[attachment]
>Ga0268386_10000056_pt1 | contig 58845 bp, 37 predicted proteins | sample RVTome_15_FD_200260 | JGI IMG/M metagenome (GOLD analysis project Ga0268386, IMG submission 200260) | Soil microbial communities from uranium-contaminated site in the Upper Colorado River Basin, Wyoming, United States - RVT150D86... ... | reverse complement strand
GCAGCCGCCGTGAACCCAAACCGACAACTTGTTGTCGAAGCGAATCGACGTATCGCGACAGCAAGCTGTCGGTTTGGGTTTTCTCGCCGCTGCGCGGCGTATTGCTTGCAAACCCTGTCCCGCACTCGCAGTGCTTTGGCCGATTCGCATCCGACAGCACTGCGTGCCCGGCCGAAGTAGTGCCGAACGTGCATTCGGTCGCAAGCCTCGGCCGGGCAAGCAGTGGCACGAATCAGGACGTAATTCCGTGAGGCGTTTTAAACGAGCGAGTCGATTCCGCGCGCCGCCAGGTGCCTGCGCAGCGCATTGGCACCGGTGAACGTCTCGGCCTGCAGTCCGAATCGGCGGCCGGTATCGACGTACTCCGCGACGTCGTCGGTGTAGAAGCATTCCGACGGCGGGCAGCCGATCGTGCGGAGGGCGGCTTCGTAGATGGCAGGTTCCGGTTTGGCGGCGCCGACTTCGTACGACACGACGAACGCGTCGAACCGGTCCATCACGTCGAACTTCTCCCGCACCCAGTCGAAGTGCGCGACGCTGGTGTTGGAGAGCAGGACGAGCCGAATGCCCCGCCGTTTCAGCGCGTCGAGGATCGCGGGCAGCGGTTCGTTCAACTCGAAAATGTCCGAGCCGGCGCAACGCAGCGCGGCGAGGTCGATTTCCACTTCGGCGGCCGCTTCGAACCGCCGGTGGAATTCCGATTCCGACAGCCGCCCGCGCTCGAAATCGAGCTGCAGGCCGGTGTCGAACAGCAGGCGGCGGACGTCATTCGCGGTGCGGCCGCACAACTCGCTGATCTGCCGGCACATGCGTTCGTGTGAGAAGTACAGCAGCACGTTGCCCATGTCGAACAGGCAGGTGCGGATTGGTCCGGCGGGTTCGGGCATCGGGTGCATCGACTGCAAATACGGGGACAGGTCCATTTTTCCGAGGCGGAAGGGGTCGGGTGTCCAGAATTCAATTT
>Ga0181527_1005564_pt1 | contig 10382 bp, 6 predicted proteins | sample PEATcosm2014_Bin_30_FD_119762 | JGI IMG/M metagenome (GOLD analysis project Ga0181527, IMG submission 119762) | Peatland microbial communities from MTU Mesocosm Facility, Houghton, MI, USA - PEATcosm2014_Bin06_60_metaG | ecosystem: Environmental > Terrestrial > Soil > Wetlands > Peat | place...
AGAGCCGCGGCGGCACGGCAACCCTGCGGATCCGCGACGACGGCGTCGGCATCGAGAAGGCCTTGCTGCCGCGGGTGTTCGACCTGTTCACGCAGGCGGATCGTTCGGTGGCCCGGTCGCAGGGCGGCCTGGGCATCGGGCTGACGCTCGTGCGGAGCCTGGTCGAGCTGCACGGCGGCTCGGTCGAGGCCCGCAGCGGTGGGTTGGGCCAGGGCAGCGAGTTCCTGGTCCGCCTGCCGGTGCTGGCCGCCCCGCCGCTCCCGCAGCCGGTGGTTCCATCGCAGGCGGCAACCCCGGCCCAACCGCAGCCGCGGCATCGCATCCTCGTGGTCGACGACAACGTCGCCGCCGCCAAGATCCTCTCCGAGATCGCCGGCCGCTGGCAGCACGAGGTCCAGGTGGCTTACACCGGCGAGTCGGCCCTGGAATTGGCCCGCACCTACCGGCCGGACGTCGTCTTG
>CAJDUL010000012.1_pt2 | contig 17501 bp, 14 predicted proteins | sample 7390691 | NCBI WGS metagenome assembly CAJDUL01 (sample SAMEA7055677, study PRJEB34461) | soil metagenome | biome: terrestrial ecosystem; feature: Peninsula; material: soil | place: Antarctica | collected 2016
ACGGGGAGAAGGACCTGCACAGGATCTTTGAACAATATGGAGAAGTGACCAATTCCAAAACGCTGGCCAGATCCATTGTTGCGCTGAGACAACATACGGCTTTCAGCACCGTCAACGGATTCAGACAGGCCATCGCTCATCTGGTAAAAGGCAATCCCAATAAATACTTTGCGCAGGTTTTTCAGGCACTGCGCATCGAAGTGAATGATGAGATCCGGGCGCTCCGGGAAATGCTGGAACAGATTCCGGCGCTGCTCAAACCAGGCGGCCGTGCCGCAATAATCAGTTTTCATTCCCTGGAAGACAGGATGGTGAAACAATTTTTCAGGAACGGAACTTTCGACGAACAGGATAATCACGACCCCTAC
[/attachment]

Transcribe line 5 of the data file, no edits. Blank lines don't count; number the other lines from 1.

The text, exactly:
>CAJDUL010000012.1_pt2 | contig 17501 bp, 14 predicted proteins | sample 7390691 | NCBI WGS metagenome assembly CAJDUL01 (sample SAMEA7055677, study PRJEB34461) | soil metagenome | biome: terrestrial ecosystem; feature: Peninsula; material: soil | place: Antarctica | collected 2016